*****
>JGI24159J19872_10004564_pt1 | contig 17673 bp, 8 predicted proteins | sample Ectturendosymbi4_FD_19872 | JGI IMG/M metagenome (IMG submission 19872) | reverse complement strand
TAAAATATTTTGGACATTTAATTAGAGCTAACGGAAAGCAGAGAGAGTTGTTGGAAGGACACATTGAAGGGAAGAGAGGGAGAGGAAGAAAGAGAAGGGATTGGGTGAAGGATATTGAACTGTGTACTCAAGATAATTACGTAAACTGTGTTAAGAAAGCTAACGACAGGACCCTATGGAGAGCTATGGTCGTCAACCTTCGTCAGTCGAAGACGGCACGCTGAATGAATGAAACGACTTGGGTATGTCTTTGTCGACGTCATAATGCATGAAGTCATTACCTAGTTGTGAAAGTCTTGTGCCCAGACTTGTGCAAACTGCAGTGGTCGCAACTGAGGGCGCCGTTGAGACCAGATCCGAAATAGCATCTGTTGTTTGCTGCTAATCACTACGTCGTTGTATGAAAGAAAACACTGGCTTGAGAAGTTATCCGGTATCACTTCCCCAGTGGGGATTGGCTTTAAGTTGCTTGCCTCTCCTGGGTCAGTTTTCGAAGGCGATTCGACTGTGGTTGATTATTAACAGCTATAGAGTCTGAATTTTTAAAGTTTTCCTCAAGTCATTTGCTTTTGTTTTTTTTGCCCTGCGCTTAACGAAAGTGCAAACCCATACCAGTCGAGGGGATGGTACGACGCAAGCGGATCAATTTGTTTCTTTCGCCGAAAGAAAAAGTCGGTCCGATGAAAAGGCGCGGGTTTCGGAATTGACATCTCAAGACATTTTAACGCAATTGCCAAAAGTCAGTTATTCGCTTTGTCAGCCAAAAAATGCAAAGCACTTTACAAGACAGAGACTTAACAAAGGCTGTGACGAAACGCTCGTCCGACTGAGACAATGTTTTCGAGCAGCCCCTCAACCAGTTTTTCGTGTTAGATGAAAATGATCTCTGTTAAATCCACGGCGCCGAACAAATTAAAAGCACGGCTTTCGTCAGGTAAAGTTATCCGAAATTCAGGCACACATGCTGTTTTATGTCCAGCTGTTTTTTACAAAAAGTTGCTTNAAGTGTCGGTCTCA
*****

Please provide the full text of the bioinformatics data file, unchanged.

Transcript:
>JGI24159J19872_10004564_pt1 | contig 17673 bp, 8 predicted proteins | sample Ectturendosymbi4_FD_19872 | JGI IMG/M metagenome (IMG submission 19872) | reverse complement strand
TAAAATATTTTGGACATTTAATTAGAGCTAACGGAAAGCAGAGAGAGTTGTTGGAAGGACACATTGAAGGGAAGAGAGGGAGAGGAAGAAAGAGAAGGGATTGGGTGAAGGATATTGAACTGTGTACTCAAGATAATTACGTAAACTGTGTTAAGAAAGCTAACGACAGGACCCTATGGAGAGCTATGGTCGTCAACCTTCGTCAGTCGAAGACGGCACGCTGAATGAATGAAACGACTTGGGTATGTCTTTGTCGACGTCATAATGCATGAAGTCATTACCTAGTTGTGAAAGTCTTGTGCCCAGACTTGTGCAAACTGCAGTGGTCGCAACTGAGGGCGCCGTTGAGACCAGATCCGAAATAGCATCTGTTGTTTGCTGCTAATCACTACGTCGTTGTATGAAAGAAAACACTGGCTTGAGAAGTTATCCGGTATCACTTCCCCAGTGGGGATTGGCTTTAAGTTGCTTGCCTCTCCTGGGTCAGTTTTCGAAGGCGATTCGACTGTGGTTGATTATTAACAGCTATAGAGTCTGAATTTTTAAAGTTTTCCTCAAGTCATTTGCTTTTGTTTTTTTTGCCCTGCGCTTAACGAAAGTGCAAACCCATACCAGTCGAGGGGATGGTACGACGCAAGCGGATCAATTTGTTTCTTTCGCCGAAAGAAAAAGTCGGTCCGATGAAAAGGCGCGGGTTTCGGAATTGACATCTCAAGACATTTTAACGCAATTGCCAAAAGTCAGTTATTCGCTTTGTCAGCCAAAAAATGCAAAGCACTTTACAAGACAGAGACTTAACAAAGGCTGTGACGAAACGCTCGTCCGACTGAGACAATGTTTTCGAGCAGCCCCTCAACCAGTTTTTCGTGTTAGATGAAAATGATCTCTGTTAAATCCACGGCGCCGAACAAATTAAAAGCACGGCTTTCGTCAGGTAAAGTTATCCGAAATTCAGGCACACATGCTGTTTTATGTCCAGCTGTTTTTTACAAAAAGTTGCTTNAAGTGTCGGTCTCA